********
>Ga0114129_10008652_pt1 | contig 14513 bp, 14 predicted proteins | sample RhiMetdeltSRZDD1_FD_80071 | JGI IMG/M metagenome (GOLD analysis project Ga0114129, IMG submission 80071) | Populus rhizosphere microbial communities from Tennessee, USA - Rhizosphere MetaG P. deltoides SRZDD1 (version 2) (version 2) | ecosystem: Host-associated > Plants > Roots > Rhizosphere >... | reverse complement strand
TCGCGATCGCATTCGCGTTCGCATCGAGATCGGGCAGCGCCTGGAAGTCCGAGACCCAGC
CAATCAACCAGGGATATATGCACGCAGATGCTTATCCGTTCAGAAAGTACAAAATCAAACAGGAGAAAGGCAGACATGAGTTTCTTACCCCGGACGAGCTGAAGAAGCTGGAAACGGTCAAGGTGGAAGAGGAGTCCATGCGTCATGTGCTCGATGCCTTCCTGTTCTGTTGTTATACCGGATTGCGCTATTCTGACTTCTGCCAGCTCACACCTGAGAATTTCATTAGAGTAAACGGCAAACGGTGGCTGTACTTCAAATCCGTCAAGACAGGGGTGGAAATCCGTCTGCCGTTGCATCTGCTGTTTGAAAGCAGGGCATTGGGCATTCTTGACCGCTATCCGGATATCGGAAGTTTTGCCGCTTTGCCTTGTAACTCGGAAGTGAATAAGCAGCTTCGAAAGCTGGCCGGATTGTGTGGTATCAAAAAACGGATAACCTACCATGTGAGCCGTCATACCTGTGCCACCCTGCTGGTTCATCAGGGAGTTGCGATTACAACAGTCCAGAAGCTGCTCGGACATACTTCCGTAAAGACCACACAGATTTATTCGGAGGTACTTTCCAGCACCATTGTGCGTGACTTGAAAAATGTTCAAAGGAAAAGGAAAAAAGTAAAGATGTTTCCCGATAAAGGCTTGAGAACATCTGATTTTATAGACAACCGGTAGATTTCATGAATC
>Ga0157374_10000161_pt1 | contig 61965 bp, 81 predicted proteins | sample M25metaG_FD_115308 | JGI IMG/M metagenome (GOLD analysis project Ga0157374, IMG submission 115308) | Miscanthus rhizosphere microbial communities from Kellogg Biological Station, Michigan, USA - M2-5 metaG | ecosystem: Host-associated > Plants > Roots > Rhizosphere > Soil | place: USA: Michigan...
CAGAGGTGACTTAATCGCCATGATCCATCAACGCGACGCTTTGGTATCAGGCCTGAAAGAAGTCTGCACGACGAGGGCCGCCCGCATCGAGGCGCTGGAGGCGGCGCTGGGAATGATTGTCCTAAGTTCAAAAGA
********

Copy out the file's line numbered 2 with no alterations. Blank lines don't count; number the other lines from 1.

TCGCGATCGCATTCGCGTTCGCATCGAGATCGGGCAGCGCCTGGAAGTCCGAGACCCAGC